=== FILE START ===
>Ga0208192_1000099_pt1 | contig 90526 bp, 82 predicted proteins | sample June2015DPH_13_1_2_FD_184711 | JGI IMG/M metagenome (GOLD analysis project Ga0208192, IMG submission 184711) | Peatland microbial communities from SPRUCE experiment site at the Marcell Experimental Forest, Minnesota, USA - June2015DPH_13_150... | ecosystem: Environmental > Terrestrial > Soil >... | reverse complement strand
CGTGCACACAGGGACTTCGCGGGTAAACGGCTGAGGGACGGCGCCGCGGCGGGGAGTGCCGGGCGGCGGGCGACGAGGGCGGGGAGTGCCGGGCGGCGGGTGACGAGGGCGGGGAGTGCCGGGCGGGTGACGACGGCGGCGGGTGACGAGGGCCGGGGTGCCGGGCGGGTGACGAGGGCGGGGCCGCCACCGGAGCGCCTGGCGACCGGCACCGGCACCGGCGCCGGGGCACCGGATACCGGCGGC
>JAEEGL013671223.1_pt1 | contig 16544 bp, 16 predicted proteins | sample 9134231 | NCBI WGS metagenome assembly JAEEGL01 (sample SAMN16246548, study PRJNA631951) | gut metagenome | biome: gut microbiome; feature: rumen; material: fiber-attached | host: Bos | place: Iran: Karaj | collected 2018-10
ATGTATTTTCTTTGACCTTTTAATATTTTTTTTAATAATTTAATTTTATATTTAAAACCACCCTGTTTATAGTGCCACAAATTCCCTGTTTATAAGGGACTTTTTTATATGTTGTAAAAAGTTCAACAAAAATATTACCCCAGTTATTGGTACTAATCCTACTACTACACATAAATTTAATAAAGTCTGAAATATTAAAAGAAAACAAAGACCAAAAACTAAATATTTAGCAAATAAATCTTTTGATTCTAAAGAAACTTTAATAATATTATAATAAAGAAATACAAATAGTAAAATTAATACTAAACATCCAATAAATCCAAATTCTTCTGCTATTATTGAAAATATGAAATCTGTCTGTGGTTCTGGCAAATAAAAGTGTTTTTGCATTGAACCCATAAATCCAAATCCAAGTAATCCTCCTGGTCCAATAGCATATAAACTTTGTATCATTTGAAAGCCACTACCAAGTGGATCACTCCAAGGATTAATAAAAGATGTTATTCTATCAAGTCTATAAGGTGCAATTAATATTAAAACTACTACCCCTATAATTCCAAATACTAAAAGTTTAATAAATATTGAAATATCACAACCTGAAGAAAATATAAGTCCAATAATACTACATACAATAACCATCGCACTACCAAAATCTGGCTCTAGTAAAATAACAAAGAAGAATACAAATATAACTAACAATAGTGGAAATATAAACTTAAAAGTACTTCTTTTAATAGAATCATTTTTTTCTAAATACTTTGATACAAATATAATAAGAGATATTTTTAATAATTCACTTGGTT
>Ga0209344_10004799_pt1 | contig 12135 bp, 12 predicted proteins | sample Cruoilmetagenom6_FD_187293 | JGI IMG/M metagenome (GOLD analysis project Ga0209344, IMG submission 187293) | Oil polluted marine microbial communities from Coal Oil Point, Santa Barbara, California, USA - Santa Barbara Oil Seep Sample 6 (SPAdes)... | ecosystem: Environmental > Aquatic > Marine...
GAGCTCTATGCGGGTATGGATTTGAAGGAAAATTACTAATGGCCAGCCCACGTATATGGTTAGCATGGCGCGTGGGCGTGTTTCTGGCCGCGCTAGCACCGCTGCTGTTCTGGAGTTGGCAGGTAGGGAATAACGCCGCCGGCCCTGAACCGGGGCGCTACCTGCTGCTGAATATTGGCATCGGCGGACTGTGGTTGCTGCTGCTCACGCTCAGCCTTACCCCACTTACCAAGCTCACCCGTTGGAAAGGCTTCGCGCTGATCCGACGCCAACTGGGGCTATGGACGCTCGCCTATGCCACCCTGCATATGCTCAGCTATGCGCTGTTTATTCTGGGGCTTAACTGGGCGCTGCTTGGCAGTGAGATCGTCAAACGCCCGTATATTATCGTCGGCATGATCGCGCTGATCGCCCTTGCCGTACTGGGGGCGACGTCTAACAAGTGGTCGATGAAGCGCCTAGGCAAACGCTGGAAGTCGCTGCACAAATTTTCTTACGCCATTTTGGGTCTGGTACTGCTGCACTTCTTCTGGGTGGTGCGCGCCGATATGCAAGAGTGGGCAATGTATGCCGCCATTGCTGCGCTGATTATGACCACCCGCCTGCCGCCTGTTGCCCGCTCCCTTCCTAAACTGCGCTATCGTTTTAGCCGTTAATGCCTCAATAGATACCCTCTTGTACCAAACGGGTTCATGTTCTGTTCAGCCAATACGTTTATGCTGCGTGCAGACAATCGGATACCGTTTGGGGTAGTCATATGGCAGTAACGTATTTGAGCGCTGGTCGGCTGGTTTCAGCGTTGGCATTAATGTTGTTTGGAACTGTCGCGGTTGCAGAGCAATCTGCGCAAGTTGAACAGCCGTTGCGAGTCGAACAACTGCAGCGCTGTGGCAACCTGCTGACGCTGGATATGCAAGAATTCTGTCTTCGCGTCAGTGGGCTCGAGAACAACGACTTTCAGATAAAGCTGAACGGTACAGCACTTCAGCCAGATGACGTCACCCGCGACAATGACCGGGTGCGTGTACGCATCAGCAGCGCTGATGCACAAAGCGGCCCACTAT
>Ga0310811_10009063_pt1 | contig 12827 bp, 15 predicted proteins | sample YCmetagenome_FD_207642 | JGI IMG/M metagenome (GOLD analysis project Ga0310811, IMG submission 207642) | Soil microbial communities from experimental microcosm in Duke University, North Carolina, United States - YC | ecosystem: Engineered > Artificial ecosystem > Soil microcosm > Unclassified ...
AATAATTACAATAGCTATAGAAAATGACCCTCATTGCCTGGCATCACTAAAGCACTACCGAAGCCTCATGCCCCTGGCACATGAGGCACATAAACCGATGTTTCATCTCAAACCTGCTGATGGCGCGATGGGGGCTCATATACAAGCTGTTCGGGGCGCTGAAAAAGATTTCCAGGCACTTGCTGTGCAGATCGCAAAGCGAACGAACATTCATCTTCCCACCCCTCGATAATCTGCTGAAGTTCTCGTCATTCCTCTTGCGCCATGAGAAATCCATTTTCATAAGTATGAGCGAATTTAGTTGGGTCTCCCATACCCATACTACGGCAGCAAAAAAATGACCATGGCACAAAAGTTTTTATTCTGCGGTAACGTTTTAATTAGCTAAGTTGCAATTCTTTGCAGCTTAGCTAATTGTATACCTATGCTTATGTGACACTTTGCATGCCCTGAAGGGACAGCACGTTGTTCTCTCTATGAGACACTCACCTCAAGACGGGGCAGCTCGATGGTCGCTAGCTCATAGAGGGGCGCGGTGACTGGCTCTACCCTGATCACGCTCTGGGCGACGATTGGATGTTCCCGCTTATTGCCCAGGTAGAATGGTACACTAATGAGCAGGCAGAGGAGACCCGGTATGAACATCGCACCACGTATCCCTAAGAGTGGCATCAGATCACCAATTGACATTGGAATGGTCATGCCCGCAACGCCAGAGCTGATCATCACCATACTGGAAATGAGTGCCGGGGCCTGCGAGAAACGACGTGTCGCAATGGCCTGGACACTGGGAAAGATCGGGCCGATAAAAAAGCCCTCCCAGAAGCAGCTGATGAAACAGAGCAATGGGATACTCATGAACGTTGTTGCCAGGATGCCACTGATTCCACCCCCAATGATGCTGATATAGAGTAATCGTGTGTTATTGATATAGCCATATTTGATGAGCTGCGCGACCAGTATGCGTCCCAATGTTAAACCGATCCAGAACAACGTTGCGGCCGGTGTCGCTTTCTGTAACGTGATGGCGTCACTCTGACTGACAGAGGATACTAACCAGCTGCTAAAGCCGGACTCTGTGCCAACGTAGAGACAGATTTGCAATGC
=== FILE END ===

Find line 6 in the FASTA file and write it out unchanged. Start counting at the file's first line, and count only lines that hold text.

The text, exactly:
GAGCTCTATGCGGGTATGGATTTGAAGGAAAATTACTAATGGCCAGCCCACGTATATGGTTAGCATGGCGCGTGGGCGTGTTTCTGGCCGCGCTAGCACCGCTGCTGTTCTGGAGTTGGCAGGTAGGGAATAACGCCGCCGGCCCTGAACCGGGGCGCTACCTGCTGCTGAATATTGGCATCGGCGGACTGTGGTTGCTGCTGCTCACGCTCAGCCTTACCCCACTTACCAAGCTCACCCGTTGGAAAGGCTTCGCGCTGATCCGACGCCAACTGGGGCTATGGACGCTCGCCTATGCCACCCTGCATATGCTCAGCTATGCGCTGTTTATTCTGGGGCTTAACTGGGCGCTGCTTGGCAGTGAGATCGTCAAACGCCCGTATATTATCGTCGGCATGATCGCGCTGATCGCCCTTGCCGTACTGGGGGCGACGTCTAACAAGTGGTCGATGAAGCGCCTAGGCAAACGCTGGAAGTCGCTGCACAAATTTTCTTACGCCATTTTGGGTCTGGTACTGCTGCACTTCTTCTGGGTGGTGCGCGCCGATATGCAAGAGTGGGCAATGTATGCCGCCATTGCTGCGCTGATTATGACCACCCGCCTGCCGCCTGTTGCCCGCTCCCTTCCTAAACTGCGCTATCGTTTTAGCCGTTAATGCCTCAATAGATACCCTCTTGTACCAAACGGGTTCATGTTCTGTTCAGCCAATACGTTTATGCTGCGTGCAGACAATCGGATACCGTTTGGGGTAGTCATATGGCAGTAACGTATTTGAGCGCTGGTCGGCTGGTTTCAGCGTTGGCATTAATGTTGTTTGGAACTGTCGCGGTTGCAGAGCAATCTGCGCAAGTTGAACAGCCGTTGCGAGTCGAACAACTGCAGCGCTGTGGCAACCTGCTGACGCTGGATATGCAAGAATTCTGTCTTCGCGTCAGTGGGCTCGAGAACAACGACTTTCAGATAAAGCTGAACGGTACAGCACTTCAGCCAGATGACGTCACCCGCGACAATGACCGGGTGCGTGTACGCATCAGCAGCGCTGATGCACAAAGCGGCCCACTAT